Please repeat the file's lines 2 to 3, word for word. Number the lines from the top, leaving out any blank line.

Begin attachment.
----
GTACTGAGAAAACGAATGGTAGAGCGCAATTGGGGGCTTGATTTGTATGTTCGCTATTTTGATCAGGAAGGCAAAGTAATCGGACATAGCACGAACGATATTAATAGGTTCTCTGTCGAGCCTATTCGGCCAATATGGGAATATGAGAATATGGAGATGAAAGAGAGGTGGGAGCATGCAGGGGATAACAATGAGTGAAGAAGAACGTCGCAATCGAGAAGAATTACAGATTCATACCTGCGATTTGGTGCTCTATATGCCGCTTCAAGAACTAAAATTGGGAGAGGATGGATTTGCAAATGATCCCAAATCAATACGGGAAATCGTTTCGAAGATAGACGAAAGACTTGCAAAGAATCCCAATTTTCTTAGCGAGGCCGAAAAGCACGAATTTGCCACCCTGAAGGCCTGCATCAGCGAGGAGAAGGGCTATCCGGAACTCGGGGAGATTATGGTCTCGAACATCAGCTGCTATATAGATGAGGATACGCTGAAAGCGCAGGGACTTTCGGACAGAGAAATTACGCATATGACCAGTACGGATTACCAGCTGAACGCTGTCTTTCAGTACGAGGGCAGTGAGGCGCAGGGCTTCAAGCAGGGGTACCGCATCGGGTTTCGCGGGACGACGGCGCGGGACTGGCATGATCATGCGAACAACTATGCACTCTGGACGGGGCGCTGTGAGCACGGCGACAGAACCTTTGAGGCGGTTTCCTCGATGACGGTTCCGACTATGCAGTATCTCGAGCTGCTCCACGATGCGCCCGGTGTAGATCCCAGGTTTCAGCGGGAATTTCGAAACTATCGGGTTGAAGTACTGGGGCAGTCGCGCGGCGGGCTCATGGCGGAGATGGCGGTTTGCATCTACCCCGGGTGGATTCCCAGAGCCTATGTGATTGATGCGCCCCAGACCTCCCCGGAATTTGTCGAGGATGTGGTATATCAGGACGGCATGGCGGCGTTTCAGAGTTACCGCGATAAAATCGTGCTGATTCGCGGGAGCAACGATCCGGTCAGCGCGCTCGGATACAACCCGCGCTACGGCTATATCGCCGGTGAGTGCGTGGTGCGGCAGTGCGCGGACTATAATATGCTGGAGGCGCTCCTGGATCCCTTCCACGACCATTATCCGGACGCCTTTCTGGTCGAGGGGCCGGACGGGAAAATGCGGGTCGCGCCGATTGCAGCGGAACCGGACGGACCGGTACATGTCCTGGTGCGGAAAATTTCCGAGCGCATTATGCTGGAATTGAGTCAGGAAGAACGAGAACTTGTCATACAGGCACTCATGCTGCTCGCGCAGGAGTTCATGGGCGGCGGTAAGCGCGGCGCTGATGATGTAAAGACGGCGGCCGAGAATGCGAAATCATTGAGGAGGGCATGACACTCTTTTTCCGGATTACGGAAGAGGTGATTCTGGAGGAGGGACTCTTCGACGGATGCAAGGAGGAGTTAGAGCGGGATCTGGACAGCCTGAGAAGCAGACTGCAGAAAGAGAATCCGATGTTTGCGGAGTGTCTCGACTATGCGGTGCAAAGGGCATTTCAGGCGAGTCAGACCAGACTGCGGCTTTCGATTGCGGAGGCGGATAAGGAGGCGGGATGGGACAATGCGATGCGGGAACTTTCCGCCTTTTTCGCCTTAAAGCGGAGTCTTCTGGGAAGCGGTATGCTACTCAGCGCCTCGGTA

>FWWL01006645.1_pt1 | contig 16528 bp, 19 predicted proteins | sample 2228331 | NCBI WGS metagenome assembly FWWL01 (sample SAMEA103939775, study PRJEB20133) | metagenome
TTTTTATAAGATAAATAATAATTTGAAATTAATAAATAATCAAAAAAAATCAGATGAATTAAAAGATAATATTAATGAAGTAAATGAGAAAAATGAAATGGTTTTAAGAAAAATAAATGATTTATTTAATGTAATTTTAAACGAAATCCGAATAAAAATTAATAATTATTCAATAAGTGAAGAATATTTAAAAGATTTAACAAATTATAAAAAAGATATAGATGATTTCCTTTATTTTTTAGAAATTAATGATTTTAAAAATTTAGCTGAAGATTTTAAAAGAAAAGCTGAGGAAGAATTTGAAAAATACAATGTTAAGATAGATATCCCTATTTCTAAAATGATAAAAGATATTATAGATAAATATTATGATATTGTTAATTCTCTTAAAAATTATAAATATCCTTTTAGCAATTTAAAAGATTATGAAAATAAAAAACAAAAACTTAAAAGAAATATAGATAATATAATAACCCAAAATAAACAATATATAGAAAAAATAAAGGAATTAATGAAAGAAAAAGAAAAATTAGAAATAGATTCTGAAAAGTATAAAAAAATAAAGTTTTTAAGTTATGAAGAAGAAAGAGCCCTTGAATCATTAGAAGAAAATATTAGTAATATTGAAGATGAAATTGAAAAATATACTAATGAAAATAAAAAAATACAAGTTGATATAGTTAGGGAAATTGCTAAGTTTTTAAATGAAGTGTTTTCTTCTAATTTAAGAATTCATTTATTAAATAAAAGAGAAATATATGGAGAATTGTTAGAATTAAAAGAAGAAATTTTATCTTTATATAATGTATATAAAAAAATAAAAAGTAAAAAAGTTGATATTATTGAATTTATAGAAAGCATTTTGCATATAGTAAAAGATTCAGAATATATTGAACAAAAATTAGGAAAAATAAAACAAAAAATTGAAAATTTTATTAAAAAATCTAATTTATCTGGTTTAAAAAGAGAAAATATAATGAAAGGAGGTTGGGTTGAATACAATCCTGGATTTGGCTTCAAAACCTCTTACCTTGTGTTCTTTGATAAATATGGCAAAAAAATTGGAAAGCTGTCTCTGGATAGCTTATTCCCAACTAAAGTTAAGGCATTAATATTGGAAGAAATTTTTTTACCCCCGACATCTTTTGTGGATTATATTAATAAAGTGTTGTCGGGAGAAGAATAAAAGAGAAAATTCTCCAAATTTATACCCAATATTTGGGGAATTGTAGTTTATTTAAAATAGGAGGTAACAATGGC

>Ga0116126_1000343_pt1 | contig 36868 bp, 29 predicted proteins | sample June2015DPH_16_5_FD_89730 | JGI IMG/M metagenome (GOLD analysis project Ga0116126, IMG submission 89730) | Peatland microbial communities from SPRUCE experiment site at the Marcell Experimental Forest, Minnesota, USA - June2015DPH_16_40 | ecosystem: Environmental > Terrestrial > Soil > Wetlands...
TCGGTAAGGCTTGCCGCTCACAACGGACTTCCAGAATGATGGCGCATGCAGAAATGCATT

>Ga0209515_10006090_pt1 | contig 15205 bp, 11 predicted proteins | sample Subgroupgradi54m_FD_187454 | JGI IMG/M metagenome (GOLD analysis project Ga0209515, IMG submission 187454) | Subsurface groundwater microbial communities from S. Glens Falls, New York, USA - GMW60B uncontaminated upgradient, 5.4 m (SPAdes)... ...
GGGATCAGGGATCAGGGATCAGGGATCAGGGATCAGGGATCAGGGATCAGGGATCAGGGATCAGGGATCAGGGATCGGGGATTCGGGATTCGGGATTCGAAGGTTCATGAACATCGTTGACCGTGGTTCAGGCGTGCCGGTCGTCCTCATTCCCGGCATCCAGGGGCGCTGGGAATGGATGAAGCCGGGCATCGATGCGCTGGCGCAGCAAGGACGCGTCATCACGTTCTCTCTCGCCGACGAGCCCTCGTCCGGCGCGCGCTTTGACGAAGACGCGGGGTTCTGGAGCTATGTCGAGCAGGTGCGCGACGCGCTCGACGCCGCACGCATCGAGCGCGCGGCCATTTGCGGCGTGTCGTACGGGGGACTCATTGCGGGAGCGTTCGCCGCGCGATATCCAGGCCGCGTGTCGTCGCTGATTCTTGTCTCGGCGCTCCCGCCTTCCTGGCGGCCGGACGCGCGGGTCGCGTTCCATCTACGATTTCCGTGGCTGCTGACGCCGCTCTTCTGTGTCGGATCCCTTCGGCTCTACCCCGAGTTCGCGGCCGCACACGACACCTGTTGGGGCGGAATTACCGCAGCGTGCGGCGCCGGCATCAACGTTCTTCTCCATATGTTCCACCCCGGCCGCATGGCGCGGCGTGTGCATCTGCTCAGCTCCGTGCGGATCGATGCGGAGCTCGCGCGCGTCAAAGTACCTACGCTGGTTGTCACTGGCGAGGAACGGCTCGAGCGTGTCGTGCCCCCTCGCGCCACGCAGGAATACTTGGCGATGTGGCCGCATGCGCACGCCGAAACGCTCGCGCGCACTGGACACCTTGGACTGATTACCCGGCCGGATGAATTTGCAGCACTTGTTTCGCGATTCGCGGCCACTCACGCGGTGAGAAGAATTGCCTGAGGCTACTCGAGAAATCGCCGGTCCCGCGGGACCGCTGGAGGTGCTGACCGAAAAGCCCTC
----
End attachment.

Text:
>FWWL01006645.1_pt1 | contig 16528 bp, 19 predicted proteins | sample 2228331 | NCBI WGS metagenome assembly FWWL01 (sample SAMEA103939775, study PRJEB20133) | metagenome
TTTTTATAAGATAAATAATAATTTGAAATTAATAAATAATCAAAAAAAATCAGATGAATTAAAAGATAATATTAATGAAGTAAATGAGAAAAATGAAATGGTTTTAAGAAAAATAAATGATTTATTTAATGTAATTTTAAACGAAATCCGAATAAAAATTAATAATTATTCAATAAGTGAAGAATATTTAAAAGATTTAACAAATTATAAAAAAGATATAGATGATTTCCTTTATTTTTTAGAAATTAATGATTTTAAAAATTTAGCTGAAGATTTTAAAAGAAAAGCTGAGGAAGAATTTGAAAAATACAATGTTAAGATAGATATCCCTATTTCTAAAATGATAAAAGATATTATAGATAAATATTATGATATTGTTAATTCTCTTAAAAATTATAAATATCCTTTTAGCAATTTAAAAGATTATGAAAATAAAAAACAAAAACTTAAAAGAAATATAGATAATATAATAACCCAAAATAAACAATATATAGAAAAAATAAAGGAATTAATGAAAGAAAAAGAAAAATTAGAAATAGATTCTGAAAAGTATAAAAAAATAAAGTTTTTAAGTTATGAAGAAGAAAGAGCCCTTGAATCATTAGAAGAAAATATTAGTAATATTGAAGATGAAATTGAAAAATATACTAATGAAAATAAAAAAATACAAGTTGATATAGTTAGGGAAATTGCTAAGTTTTTAAATGAAGTGTTTTCTTCTAATTTAAGAATTCATTTATTAAATAAAAGAGAAATATATGGAGAATTGTTAGAATTAAAAGAAGAAATTTTATCTTTATATAATGTATATAAAAAAATAAAAAGTAAAAAAGTTGATATTATTGAATTTATAGAAAGCATTTTGCATATAGTAAAAGATTCAGAATATATTGAACAAAAATTAGGAAAAATAAAACAAAAAATTGAAAATTTTATTAAAAAATCTAATTTATCTGGTTTAAAAAGAGAAAATATAATGAAAGGAGGTTGGGTTGAATACAATCCTGGATTTGGCTTCAAAACCTCTTACCTTGTGTTCTTTGATAAATATGGCAAAAAAATTGGAAAGCTGTCTCTGGATAGCTTATTCCCAACTAAAGTTAAGGCATTAATATTGGAAGAAATTTTTTTACCCCCGACATCTTTTGTGGATTATATTAATAAAGTGTTGTCGGGAGAAGAATAAAAGAGAAAATTCTCCAAATTTATACCCAATATTTGGGGAATTGTAGTTTATTTAAAATAGGAGGTAACAATGGC